The deepening of India-Japan ties is perhaps the best example of the success of Manmohan Singh’s Look East policy. Since 2005, when the Indian prime minister made it a major thrust of his foreign policy, New Delhi’s ties with Tokyo have strengthened remarkably. Japan has had several prime ministers during the past decade. India-Japan ties have not only survived political changes in Tokyo but have also made substantial progress. The visit by the Japanese prime minister, Shinzo Abe, to India last week, is a continuation of that process. The visit adds a new dimension to energy, economic and strategic co-operation between the two countries. In addition to annual summit meetings between the two prime ministers, mechanisms have been put in place for strategic dialogues at different levels. It has now been decided that the head of Japan’s National Security Council will have regular consultations with India’s national security advisor. The joint exercise by the Indian Navy and the Japanese Maritime Self Defence Force off Chennai last December marked increasing defence co-operation between the two countries. If things go according to current plans, India could become the first country since the Second World War to buy a military aircraft from Japan. That would mark the end of a ban on weapons exports that has kept Japanese defence contractors out of foreign markets.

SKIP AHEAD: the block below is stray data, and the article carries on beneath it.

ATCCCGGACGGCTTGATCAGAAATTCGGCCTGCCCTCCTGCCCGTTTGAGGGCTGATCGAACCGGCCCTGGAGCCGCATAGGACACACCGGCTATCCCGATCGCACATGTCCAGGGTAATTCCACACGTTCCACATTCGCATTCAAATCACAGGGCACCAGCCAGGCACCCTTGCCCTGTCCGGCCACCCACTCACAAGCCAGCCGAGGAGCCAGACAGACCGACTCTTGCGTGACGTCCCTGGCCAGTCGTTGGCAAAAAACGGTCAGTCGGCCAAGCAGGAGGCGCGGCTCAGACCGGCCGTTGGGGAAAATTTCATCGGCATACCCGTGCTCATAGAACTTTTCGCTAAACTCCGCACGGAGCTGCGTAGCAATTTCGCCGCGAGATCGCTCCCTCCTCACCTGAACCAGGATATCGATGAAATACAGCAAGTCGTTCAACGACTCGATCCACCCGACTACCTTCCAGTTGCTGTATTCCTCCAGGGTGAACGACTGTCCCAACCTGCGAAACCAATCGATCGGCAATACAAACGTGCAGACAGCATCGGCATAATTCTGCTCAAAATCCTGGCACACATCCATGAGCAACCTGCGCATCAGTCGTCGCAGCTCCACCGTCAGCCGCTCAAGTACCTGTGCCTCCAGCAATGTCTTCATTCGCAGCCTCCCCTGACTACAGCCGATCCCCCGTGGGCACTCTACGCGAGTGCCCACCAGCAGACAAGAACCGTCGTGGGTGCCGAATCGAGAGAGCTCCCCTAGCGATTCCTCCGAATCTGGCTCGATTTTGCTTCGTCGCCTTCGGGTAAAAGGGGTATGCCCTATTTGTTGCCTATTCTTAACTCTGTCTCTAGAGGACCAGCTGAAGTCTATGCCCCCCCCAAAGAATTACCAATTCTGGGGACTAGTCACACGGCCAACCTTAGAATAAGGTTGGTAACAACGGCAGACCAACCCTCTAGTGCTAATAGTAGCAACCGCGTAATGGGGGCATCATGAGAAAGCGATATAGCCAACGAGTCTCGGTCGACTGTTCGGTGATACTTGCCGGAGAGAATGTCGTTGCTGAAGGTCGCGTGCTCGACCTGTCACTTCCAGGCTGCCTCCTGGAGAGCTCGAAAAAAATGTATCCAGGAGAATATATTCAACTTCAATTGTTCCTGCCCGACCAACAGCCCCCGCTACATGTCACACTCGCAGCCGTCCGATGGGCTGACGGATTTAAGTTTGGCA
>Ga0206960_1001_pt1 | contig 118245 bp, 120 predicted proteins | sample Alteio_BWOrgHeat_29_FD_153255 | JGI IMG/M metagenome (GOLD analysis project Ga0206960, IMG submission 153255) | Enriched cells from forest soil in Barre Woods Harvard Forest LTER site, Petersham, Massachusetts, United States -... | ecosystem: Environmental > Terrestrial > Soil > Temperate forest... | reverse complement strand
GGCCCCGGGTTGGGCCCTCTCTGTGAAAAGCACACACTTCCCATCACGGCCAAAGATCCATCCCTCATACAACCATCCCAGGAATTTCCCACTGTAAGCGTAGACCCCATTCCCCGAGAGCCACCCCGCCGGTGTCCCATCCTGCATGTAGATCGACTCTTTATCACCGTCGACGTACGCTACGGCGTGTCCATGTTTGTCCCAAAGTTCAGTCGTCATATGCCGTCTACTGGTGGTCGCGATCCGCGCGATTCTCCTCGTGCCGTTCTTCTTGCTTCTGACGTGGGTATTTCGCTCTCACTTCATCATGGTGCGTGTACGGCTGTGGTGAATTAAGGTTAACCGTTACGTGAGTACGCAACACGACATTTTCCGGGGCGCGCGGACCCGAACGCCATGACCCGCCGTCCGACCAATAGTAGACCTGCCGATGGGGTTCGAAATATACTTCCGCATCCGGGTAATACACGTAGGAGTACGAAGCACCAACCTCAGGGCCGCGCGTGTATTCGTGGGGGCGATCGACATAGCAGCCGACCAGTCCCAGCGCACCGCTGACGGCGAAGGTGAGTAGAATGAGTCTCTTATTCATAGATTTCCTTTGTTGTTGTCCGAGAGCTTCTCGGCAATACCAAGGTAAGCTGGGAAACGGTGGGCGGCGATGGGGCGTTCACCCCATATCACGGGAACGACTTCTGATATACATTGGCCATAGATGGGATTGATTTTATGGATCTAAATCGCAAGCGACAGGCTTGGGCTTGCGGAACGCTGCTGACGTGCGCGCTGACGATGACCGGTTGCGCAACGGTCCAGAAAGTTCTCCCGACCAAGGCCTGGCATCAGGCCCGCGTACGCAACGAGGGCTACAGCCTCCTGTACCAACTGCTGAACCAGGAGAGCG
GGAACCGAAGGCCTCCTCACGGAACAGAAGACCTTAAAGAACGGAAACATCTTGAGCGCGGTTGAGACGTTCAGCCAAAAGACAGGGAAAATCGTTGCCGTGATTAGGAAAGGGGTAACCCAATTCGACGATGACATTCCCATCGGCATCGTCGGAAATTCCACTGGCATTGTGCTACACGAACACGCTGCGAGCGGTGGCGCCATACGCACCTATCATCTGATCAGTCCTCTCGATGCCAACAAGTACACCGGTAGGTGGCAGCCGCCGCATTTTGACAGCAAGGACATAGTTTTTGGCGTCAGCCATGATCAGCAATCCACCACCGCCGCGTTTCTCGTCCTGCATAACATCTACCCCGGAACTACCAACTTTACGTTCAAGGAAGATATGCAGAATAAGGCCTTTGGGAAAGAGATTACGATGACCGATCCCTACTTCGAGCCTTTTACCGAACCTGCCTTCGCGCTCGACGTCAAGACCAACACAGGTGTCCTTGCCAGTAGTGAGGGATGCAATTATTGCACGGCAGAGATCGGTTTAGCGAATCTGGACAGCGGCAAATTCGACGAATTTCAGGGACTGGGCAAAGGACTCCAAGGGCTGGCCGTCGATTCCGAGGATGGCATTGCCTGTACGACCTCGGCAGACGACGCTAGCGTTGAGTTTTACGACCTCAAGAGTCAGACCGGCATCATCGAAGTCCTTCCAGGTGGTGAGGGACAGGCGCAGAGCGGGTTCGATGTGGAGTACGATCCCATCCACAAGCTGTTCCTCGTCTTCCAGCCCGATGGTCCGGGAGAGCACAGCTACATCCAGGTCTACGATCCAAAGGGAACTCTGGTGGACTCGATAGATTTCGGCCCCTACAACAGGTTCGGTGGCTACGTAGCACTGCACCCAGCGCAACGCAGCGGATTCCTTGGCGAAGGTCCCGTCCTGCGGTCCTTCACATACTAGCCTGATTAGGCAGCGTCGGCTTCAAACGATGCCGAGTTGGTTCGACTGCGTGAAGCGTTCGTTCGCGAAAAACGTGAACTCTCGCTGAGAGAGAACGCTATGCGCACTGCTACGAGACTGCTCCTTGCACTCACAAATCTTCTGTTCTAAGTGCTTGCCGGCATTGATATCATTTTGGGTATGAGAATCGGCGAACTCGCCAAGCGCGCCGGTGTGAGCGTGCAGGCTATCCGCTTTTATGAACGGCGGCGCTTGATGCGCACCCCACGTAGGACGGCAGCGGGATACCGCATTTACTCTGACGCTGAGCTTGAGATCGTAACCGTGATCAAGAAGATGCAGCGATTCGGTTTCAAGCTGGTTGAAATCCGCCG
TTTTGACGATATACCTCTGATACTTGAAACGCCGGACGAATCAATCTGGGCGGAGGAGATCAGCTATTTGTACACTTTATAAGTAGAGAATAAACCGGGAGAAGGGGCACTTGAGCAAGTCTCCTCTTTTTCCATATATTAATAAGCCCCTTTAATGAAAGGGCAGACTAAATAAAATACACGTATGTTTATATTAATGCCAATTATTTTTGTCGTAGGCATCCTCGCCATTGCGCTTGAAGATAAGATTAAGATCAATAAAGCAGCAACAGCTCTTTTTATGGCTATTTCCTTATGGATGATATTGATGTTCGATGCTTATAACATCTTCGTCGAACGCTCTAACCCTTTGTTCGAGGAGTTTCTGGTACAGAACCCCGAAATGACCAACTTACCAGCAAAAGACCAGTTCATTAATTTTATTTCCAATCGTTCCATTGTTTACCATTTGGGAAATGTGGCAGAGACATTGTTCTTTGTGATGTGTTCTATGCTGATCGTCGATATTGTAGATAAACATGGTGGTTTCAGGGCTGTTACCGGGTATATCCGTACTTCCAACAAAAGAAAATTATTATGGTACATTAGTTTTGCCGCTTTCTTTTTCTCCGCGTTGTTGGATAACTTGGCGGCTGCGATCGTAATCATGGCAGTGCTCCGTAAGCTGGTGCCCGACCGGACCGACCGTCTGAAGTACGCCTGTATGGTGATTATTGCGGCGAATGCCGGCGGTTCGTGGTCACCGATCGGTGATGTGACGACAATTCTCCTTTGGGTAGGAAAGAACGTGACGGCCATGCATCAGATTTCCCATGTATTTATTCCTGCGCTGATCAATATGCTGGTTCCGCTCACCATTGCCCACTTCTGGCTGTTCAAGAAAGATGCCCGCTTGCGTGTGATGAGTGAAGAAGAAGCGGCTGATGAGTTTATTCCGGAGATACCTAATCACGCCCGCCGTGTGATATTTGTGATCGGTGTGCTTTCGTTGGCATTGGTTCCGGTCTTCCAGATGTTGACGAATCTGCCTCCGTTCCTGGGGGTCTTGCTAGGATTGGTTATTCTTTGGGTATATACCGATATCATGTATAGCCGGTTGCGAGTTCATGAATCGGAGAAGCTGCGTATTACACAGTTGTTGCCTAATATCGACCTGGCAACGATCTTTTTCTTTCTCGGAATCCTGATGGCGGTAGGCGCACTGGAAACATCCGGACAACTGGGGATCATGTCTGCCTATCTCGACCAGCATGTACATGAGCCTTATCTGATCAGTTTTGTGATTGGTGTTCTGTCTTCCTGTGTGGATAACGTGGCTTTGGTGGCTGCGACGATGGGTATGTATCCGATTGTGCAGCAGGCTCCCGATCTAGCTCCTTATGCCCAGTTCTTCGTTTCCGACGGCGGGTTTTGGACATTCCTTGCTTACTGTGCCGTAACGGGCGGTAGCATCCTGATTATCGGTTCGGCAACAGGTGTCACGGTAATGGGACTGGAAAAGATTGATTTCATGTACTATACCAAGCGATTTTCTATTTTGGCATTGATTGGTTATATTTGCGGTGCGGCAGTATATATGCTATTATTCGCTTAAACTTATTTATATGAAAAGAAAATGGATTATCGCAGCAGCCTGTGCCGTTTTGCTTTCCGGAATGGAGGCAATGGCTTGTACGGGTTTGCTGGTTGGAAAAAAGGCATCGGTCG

However, it is the economic co-operation that leaves much to be desired. Japan has liberally aided several high-profile infrastructure projects in India in recent years, including the Delhi-Mumbai industrial corridor. Tokyo has shown its interest in financing a similar project in the Chennai-Bangalore belt. During Mr Abe’s visit, India has reportedly offered to open up its sensitive north-eastern states for Japanese investment in infrastructure projects. Yet, bilateral trade between the two remains quite small. There is considerable scope for expanding the trade ties. One way of deepening the economic partnership is to collaborate on projects in other countries, especially in south-east Asia. India-Japan co-operation — in economic and strategic areas — needs to be developed irrespective of the two countries’ relations with China. It would be wrong to make China an issue in this process. Both India and Japan have territorial disputes with China. But stable ties with both Tokyo and Beijing are in India’s interest.